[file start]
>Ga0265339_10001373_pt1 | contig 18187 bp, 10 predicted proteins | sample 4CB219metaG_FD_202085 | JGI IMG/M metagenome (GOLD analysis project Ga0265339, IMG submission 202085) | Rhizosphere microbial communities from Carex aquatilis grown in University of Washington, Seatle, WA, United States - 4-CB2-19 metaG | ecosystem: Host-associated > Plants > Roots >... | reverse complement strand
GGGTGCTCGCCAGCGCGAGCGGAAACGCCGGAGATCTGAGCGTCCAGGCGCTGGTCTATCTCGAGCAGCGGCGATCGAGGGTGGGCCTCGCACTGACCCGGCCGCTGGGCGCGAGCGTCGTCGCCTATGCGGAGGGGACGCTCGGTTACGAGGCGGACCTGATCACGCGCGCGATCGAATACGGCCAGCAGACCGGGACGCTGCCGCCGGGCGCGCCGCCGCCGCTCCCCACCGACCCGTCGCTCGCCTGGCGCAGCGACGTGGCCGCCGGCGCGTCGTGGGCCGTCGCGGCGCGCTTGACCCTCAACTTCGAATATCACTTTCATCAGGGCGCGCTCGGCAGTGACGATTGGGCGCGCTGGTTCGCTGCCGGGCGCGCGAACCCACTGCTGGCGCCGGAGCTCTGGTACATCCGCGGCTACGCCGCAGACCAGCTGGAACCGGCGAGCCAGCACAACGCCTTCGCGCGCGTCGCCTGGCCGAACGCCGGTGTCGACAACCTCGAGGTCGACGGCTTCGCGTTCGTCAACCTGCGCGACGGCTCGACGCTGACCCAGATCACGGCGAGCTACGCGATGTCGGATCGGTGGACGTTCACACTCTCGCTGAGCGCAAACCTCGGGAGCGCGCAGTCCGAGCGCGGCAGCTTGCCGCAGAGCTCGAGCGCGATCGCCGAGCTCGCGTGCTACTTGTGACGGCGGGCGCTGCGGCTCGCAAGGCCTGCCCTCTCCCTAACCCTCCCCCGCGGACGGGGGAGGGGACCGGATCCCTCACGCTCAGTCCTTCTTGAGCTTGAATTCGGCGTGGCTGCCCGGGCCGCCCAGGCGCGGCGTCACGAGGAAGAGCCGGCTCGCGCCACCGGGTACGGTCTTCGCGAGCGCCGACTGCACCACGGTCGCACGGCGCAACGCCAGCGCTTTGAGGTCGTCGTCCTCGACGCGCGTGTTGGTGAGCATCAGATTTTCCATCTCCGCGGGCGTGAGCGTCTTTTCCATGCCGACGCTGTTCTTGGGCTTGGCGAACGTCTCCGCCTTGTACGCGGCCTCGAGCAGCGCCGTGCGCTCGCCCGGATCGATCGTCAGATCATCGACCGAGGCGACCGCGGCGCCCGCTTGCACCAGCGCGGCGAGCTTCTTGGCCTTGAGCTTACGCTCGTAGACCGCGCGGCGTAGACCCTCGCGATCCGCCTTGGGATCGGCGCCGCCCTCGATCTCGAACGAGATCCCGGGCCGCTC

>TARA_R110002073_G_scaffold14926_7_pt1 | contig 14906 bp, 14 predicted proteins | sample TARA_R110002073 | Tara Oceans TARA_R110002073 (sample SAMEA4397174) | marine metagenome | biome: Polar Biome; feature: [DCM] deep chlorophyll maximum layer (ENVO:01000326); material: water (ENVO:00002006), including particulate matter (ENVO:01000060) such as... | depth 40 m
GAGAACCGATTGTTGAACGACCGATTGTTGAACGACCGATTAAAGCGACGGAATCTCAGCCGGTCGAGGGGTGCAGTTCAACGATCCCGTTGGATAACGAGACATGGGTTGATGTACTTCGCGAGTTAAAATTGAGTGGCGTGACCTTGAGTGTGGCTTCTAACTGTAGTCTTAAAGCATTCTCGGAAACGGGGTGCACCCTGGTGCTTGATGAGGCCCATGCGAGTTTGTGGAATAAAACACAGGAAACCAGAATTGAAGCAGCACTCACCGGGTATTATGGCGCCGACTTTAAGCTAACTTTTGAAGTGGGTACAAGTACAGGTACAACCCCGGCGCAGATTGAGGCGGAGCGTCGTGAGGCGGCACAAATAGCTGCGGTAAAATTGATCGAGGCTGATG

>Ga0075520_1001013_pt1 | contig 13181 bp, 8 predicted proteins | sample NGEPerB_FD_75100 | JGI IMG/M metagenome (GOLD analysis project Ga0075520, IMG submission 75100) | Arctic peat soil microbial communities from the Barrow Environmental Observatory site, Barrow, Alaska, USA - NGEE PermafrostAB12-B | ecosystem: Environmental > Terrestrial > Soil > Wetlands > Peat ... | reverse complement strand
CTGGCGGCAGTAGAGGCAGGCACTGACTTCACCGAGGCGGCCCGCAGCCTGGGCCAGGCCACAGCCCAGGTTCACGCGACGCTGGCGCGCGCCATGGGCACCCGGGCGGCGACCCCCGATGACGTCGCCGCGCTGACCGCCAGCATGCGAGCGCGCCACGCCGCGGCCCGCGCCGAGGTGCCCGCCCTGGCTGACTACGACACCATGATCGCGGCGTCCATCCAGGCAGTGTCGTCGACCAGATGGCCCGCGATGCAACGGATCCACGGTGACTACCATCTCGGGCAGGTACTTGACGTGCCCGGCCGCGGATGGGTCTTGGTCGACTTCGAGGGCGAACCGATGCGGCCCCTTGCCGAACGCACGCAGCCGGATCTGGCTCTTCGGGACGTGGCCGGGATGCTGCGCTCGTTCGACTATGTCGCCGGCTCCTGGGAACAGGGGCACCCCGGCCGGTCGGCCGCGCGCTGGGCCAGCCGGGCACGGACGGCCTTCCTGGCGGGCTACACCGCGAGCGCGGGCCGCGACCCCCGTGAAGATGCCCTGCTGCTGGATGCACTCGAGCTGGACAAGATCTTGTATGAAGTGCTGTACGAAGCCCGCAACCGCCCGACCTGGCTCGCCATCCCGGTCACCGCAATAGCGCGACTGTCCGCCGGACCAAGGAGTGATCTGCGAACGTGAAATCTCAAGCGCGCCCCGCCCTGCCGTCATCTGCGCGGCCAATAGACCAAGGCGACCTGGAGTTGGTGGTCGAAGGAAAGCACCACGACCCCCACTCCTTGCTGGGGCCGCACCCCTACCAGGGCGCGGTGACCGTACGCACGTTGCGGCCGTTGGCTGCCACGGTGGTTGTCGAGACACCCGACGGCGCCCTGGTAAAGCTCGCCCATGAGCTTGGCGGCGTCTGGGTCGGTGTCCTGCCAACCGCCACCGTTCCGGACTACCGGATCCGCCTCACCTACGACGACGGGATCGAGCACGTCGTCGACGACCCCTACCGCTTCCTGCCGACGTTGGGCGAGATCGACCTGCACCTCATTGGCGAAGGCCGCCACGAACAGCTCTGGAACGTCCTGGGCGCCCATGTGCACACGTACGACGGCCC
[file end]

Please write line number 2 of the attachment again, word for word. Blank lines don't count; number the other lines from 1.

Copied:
GGGTGCTCGCCAGCGCGAGCGGAAACGCCGGAGATCTGAGCGTCCAGGCGCTGGTCTATCTCGAGCAGCGGCGATCGAGGGTGGGCCTCGCACTGACCCGGCCGCTGGGCGCGAGCGTCGTCGCCTATGCGGAGGGGACGCTCGGTTACGAGGCGGACCTGATCACGCGCGCGATCGAATACGGCCAGCAGACCGGGACGCTGCCGCCGGGCGCGCCGCCGCCGCTCCCCACCGACCCGTCGCTCGCCTGGCGCAGCGACGTGGCCGCCGGCGCGTCGTGGGCCGTCGCGGCGCGCTTGACCCTCAACTTCGAATATCACTTTCATCAGGGCGCGCTCGGCAGTGACGATTGGGCGCGCTGGTTCGCTGCCGGGCGCGCGAACCCACTGCTGGCGCCGGAGCTCTGGTACATCCGCGGCTACGCCGCAGACCAGCTGGAACCGGCGAGCCAGCACAACGCCTTCGCGCGCGTCGCCTGGCCGAACGCCGGTGTCGACAACCTCGAGGTCGACGGCTTCGCGTTCGTCAACCTGCGCGACGGCTCGACGCTGACCCAGATCACGGCGAGCTACGCGATGTCGGATCGGTGGACGTTCACACTCTCGCTGAGCGCAAACCTCGGGAGCGCGCAGTCCGAGCGCGGCAGCTTGCCGCAGAGCTCGAGCGCGATCGCCGAGCTCGCGTGCTACTTGTGACGGCGGGCGCTGCGGCTCGCAAGGCCTGCCCTCTCCCTAACCCTCCCCCGCGGACGGGGGAGGGGACCGGATCCCTCACGCTCAGTCCTTCTTGAGCTTGAATTCGGCGTGGCTGCCCGGGCCGCCCAGGCGCGGCGTCACGAGGAAGAGCCGGCTCGCGCCACCGGGTACGGTCTTCGCGAGCGCCGACTGCACCACGGTCGCACGGCGCAACGCCAGCGCTTTGAGGTCGTCGTCCTCGACGCGCGTGTTGGTGAGCATCAGATTTTCCATCTCCGCGGGCGTGAGCGTCTTTTCCATGCCGACGCTGTTCTTGGGCTTGGCGAACGTCTCCGCCTTGTACGCGGCCTCGAGCAGCGCCGTGCGCTCGCCCGGATCGATCGTCAGATCATCGACCGAGGCGACCGCGGCGCCCGCTTGCACCAGCGCGGCGAGCTTCTTGGCCTTGAGCTTACGCTCGTAGACCGCGCGGCGTAGACCCTCGCGATCCGCCTTGGGATCGGCGCCGCCCTCGATCTCGAACGAGATCCCGGGCCGCTC